Rushed Reactions: Virginia 64, Clemson 58

Posted by Matthew Auerbach on March 9th, 2018

RTC’s Matt Auerbach (@mauerbach24) is providing on-site coverage of the ACC Tournament this weekend.

Three Key Takeaways.

They’re Not Brand Names, But All They Do Is Win (USA Today Images)

  1. Virginia can flip a game quickly. Trailing 20-13 midway through the first half and looking like anything but the overall #1 seed heading into next week’s NCAA Tournament, the Cavaliers held Clemson without a field goal for the final 9:33 of the first half in converting a seven-point deficit into a nine-point advantage. The 19-3 spurt was sparked by De’Andre Hunter on both ends and punctuated by a pair of Kyle Guy triples, but it was the trademark Virginia defense that was most responsible for the game-seizing run. Clemson missed its last 10 field goal attempts of the half and was coaxed into a period in which the veteran team appeared both flummoxed and demoralized.
  2. De’Andre Hunter is a game-changer. Hunter, despite being on floor for less than half of the game, is the only other Cavalier besides Guy who qualifies as a major contributor, per KenPom, with a team-leading usage rate of 25.4 percent. After a Mamadi Diakite floater cut the Tigers’ lead to five, Hunter singlehandedly put the lead back in Virginia’s possession for good. A made three, a steal and hit-ahead to Guy for a dunk, followed by another bucket, gave the Cavs a lead they would never relinquish. A lethal combination of size and athleticism with a rapidly improving set of skills, Hunter’s presence on the floor presents a unique problem for opposing defenses. While Virginia’s offense generally is predicated on crisp ball movement and screening action to get a shot for the open man, Hunter provides a wrinkle that can wreck a defensive game plan, with the ability to score or create in pick-and-pop and isolation sets.
  3. Clemson will be fine.  No need to panic if you’re a Clemson fan. The Tigers will hear their name called on a Selection Sunday for the first time since 2011, and while this game will leave a sour taste in Brad Brownell’s mouth, the hard acceptance here is that Virginia has done this to just about all of its opponents this year. And while it is not debatable that the ceiling for this team was significantly lowered with the season-ending injury suffered by Donte Grantham seven weeks ago, Clemson has the grit, experience and defensive aptitude to find its way into the second weekend of the NCAA Tournament with the right draw.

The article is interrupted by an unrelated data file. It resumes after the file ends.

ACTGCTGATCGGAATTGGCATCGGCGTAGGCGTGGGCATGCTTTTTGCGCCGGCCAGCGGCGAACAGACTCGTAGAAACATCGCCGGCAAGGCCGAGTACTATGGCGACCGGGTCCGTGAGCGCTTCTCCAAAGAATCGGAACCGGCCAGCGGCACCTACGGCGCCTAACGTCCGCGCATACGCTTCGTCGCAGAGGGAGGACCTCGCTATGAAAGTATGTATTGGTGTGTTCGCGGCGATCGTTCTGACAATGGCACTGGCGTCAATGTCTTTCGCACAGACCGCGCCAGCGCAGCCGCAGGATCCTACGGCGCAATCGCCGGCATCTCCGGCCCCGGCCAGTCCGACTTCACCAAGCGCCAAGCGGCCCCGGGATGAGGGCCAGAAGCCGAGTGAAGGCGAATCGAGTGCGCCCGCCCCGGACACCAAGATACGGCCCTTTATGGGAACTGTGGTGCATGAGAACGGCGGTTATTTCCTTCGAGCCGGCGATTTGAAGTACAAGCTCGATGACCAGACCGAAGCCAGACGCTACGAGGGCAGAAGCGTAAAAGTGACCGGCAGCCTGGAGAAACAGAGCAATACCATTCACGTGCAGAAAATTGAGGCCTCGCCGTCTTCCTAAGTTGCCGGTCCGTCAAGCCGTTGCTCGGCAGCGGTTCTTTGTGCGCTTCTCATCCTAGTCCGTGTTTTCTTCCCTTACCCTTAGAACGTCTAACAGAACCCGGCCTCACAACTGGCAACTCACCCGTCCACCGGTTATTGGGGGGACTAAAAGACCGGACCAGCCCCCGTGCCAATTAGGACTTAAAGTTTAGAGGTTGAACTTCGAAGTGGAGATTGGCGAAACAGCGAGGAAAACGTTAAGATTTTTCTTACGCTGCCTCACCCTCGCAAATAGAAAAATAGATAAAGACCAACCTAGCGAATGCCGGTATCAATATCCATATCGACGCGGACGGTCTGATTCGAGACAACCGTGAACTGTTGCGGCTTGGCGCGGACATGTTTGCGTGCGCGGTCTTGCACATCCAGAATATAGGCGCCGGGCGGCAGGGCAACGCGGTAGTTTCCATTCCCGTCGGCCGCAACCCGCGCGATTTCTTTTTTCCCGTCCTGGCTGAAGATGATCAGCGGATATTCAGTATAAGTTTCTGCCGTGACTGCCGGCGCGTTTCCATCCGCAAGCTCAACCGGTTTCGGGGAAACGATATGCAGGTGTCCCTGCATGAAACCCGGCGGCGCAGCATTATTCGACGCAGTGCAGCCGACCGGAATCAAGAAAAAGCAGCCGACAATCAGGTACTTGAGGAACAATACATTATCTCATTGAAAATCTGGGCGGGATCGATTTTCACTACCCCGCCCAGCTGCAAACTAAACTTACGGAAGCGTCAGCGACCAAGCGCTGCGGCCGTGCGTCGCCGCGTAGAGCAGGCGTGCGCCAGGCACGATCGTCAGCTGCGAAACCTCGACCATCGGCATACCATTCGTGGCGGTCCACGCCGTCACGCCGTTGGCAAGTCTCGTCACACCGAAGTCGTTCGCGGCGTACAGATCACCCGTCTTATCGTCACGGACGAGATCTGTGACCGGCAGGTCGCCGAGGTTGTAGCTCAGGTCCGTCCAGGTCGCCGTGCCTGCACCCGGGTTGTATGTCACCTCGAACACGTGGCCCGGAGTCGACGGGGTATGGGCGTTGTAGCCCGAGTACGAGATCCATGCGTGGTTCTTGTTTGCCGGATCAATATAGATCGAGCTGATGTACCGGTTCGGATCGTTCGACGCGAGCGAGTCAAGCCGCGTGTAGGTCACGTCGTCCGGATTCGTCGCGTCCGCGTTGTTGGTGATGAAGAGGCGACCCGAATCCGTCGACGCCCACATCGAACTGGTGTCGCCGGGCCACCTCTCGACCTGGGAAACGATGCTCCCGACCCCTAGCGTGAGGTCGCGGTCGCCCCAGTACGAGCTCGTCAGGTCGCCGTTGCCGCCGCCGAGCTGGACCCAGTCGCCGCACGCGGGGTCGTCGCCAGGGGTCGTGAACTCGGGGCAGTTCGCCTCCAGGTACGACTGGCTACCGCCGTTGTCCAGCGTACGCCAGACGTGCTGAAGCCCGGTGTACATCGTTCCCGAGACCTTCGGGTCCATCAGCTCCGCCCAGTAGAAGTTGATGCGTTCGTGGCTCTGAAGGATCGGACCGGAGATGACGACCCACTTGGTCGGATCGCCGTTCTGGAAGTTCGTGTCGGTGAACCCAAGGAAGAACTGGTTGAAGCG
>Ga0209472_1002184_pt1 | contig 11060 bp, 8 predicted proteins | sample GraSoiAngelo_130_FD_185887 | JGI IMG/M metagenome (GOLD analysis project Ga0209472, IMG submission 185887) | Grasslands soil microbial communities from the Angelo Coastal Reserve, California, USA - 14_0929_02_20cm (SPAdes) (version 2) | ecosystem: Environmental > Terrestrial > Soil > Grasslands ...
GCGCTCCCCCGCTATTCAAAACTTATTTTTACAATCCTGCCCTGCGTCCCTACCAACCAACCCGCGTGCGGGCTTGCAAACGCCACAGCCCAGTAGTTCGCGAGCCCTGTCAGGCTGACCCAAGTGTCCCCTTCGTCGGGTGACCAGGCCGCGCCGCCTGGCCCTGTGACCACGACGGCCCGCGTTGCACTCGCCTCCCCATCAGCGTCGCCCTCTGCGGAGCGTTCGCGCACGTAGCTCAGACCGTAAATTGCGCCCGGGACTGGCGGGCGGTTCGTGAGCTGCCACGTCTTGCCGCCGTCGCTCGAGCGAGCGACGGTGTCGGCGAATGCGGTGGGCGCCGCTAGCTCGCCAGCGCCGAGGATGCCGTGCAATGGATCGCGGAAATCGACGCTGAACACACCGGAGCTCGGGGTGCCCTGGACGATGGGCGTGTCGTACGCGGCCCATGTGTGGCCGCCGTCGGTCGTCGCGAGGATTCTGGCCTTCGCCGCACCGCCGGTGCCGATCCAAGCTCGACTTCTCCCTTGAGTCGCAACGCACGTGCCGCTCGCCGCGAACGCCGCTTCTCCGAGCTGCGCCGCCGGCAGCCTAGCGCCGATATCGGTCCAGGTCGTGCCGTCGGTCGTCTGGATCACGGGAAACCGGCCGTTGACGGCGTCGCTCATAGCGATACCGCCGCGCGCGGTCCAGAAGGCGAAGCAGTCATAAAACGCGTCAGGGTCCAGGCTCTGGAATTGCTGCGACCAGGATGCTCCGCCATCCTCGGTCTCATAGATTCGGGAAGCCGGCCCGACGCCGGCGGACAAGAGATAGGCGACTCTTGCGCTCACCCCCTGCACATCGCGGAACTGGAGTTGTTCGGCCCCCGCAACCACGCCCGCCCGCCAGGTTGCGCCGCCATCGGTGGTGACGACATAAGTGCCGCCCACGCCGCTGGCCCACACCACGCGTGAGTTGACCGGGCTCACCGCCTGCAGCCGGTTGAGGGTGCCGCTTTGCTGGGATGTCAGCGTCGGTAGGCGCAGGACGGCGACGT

Star of the Game: Ty Jerome, Virginia. It is the ultimate compliment for a team like Virginia when the task of choosing just one player as the star seems equally as impossible as it is to consistently score on its defense. While Guy led the team in scoring and Hunter’s surge flipped the game, arguments could also be made for the efforts made by big men Diakite (10 points, four rebounds) and Jack Salt (eight points, eight rebounds). Ultimately, though, it was the defense in holding Clemson to 34.7 percent shooting from the field, led by Jerome and Devon Hall, in limiting the high scoring backcourt tandem of Marcquise Reed and Gabe Devoe to 14 points on a combined 5-of-23 shooting. Jerome, being the primary point of attack defender, and for dishing out a career-high 10 assists, gets the nod here — but again, it could’ve been any of this entire squad.


  • “They like it when we get stops — that’s what we try to do.”  Virginia coach Tony Bennett, on the crowd’s reaction to his team’s defensive intensity and acumen.
  • “We just talk about making all of their players earn”—Bennett, on his team holding leading scorer Marcquise Reed to six points in both of their games this season.
  • “Obviously the stretch in the first half where we had difficulty scoring was the difference in the game.” Clemson coach Brad Brownell, on the run that changed the tenor of the game.

Sights and Sounds: While Brooklyn would never be considered in the backyard of either campus, the Cavaliers’ local alumni made its presence felt in creating what amounted to a semi-home court advantage. As if Virginia’s defensive pressure needed an assist, the crowd was decidedly louder as Clemson’s possessions routinely ran the shot clock under 10 seconds.

What’s Next? Top-seeded Virginia awaits the winner of the nightcap between Duke and North Carolina, where it will attempt to win its third ACC Tournament title in history and first since 2014. This will be the third championship appearance for Virginia under Bennett, having dropped a 2016 decision to the Tar Heels and vanquishing Duke two years prior to that. As for Clemson, they will likely be on the #5 or #6 line when the bracket is announced on Sunday evening.

Matthew Auerbach (41 Posts)

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